man,” Gatchell said in a message PORTLAND PIE CO.: A customer picks up her takeout order. Open for: Pick-up and delivery. Accepting orders online and via phone. Call for info on beer and wine selection and specials.
to the Orient. “There’s so many Hours: Monday to Sunday 11 a.m. to 8 p.m. For more information: Call 207-844-2777, or visit Portland Pie’s website or Facebook page.
less conversations. It’s funny,
I have a wide service count- “[Those conversations have pop-up events in collaboration batch cooking, cooking classes Vanni would like to consider her involve in-person contact and
er, but that additional few feet been reduced to] a transactional with Dog Bar Jim, Moderation and actual pop-ups,” Waks Ad- business “essential,” the Town no customers come inside. Van-
coupled with serving through ‘Hey, how’s it going? There you Brewing Company and Turtle ams said. “Now it’s just gone in Council has not deemed it as ni is now working three hours
height-challenged misshapen go, see you later,’” Wilson said. Rock Farm. She has since had the new direction, which is kind such. per day in the store and selling
portholes [like the take-out win- “That has been the biggest im- to readjust, and focus instead of exciting.” “There’s no customer inter- items via her posts on social me-
dow] is levels more impersonal. pact on us on a personal level.” on her latest project, the Mer- Yet the Order has left other action at all,” said Vanni in a dia, though she finds it difficult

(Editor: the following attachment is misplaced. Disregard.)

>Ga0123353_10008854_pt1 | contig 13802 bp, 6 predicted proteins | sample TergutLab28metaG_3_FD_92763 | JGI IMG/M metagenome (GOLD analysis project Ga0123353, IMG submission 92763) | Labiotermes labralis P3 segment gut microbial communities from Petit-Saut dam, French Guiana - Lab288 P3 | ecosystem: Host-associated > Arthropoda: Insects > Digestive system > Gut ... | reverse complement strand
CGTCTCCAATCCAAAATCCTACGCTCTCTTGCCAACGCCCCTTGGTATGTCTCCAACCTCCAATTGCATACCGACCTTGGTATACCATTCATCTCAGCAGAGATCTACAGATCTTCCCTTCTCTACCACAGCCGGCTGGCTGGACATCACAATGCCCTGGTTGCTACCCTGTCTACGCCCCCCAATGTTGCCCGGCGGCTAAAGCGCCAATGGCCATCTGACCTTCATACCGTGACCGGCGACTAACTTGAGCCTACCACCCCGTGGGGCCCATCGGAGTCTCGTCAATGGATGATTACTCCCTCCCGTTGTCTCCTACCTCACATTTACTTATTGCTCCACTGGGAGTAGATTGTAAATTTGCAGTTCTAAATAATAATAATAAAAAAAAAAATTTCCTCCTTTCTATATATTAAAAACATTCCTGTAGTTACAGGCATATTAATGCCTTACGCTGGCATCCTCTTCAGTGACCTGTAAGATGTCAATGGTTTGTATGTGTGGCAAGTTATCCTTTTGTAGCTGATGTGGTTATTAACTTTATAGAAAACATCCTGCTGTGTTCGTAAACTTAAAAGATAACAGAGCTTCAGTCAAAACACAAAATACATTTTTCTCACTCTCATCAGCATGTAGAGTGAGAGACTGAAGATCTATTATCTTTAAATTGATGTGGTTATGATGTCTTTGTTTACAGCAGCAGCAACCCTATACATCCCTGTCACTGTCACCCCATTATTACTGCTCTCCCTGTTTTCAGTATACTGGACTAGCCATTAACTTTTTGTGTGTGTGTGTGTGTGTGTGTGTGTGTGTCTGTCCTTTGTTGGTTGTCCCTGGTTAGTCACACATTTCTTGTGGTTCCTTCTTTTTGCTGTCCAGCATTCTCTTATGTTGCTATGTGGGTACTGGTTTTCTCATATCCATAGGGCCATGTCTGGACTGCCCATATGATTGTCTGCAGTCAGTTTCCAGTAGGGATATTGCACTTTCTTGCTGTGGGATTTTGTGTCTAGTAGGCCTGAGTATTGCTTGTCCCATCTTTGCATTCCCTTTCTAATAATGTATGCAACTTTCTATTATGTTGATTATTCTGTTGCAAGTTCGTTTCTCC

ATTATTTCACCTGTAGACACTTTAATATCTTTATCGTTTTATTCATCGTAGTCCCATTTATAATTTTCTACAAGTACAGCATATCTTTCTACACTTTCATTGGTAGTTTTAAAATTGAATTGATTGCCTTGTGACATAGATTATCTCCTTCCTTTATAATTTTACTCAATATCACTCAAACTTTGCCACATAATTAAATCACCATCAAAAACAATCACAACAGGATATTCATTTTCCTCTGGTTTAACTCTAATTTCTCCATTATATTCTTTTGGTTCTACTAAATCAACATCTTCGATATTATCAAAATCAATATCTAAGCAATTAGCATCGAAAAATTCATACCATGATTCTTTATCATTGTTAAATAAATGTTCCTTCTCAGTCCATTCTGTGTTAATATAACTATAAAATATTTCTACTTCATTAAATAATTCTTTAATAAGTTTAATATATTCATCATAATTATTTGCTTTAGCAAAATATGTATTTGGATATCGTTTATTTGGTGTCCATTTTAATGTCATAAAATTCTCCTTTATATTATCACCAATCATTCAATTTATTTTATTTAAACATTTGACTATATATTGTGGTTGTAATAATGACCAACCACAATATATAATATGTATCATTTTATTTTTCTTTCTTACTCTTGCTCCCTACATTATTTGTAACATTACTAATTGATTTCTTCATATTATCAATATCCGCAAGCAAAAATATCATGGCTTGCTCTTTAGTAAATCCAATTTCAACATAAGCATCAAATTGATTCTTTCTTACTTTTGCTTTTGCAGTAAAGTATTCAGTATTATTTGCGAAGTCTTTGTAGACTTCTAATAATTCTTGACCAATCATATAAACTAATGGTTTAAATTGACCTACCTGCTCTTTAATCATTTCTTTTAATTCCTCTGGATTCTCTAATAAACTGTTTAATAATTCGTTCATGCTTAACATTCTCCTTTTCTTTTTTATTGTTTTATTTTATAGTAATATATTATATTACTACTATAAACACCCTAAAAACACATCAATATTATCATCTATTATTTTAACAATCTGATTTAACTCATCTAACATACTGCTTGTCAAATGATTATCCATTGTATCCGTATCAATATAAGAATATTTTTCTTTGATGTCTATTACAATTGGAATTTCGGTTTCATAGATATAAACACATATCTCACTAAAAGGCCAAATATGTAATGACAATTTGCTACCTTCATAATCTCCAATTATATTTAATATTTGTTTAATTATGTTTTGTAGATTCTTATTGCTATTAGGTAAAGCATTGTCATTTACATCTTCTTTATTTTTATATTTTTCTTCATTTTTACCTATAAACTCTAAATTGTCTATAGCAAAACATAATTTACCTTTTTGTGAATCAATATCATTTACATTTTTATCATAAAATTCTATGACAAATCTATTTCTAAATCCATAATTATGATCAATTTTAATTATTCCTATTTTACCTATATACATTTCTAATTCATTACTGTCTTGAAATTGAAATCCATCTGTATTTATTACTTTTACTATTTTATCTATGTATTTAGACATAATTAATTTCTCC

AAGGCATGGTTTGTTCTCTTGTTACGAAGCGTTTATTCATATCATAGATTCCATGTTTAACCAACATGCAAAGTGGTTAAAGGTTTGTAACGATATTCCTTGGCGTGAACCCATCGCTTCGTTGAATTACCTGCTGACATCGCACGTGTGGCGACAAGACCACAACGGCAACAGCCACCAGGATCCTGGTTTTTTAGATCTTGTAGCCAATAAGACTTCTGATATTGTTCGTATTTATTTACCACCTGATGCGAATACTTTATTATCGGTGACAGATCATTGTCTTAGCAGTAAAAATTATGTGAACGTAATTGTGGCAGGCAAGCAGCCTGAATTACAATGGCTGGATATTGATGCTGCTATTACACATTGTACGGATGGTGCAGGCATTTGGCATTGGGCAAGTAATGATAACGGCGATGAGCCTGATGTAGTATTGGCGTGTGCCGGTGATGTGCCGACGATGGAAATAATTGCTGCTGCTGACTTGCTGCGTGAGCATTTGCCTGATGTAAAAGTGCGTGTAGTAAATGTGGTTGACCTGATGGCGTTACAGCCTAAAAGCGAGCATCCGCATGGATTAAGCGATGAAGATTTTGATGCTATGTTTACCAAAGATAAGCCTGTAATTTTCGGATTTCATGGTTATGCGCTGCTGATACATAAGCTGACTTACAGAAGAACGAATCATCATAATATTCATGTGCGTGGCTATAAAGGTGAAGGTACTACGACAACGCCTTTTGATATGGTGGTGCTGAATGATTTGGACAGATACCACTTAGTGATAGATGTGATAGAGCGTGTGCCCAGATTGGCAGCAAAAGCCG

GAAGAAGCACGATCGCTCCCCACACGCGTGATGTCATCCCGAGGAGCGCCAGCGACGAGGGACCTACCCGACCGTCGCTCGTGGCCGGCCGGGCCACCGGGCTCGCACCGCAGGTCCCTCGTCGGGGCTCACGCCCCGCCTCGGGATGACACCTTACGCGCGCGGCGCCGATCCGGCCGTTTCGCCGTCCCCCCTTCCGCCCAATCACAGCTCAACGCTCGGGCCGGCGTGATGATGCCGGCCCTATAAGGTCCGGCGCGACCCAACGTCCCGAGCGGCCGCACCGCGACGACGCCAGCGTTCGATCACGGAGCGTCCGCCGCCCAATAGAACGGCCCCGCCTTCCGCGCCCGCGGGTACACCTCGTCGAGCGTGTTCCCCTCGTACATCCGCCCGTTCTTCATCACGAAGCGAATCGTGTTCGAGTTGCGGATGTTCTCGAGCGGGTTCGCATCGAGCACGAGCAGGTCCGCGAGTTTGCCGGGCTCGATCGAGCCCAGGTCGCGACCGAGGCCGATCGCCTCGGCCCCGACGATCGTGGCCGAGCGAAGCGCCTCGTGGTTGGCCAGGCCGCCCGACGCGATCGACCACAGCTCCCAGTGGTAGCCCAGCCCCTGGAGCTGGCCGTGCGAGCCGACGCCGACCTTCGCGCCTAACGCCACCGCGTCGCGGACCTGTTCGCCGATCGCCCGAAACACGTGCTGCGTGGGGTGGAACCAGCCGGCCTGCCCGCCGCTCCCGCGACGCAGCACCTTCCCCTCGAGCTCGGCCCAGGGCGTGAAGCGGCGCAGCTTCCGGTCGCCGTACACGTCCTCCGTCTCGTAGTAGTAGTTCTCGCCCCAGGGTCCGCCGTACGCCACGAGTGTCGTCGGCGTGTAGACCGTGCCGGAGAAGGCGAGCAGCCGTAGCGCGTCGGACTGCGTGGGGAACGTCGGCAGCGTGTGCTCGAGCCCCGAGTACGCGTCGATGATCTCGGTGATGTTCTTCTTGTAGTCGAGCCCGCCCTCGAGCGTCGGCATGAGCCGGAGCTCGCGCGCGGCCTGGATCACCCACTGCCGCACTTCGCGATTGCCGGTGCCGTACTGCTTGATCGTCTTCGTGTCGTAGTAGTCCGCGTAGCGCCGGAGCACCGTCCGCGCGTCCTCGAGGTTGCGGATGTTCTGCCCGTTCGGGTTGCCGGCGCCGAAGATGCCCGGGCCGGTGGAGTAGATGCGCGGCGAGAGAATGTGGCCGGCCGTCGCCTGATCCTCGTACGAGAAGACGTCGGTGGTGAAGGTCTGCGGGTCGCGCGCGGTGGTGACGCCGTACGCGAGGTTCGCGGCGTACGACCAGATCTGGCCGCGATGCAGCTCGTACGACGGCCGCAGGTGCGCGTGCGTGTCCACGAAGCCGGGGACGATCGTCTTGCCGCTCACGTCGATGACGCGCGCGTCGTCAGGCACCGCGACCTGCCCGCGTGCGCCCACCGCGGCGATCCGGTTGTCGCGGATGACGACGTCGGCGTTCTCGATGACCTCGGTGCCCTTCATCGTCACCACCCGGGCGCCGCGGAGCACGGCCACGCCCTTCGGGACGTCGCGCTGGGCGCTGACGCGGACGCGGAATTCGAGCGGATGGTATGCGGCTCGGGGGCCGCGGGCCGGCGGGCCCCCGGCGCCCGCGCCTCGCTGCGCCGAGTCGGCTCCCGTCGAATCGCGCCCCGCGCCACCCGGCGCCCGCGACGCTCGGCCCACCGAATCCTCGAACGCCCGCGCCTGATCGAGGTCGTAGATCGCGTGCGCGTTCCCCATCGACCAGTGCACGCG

[I’m] not a fan.” Ali Waks Adams is a chef who ry Meeting Kitchen. The new small businesses inoperable. phone interview with the Orient. to attract customers in the cur-
The interactions Wilson, his has worked for several restau- platform is what she describes Woods + Waters Gear Exchange, Under the Order, nonessential rent economic downturn.
Black Pug co-founder and their rants and hotels in Brunswick as Amazon for farm-fresh prod- which opened on Pleasant Street businesses are still allowed to “It’s hard to market to peo-
wives share with customers over since moving to Maine in 2014. ucts. in January 2019, sells used out- keep one employee at work “to ple who are losing their job, or
beers have been noticeably ab- Before the pandemic hit, she was “It was in the works as a sort door equipment, and although perform necessary business
sent in the last week. planning to hold a number of of collaborative kitchen with owner and sole employee Jenna functions,” so long as they don’t Please see BUSINESSES, page 8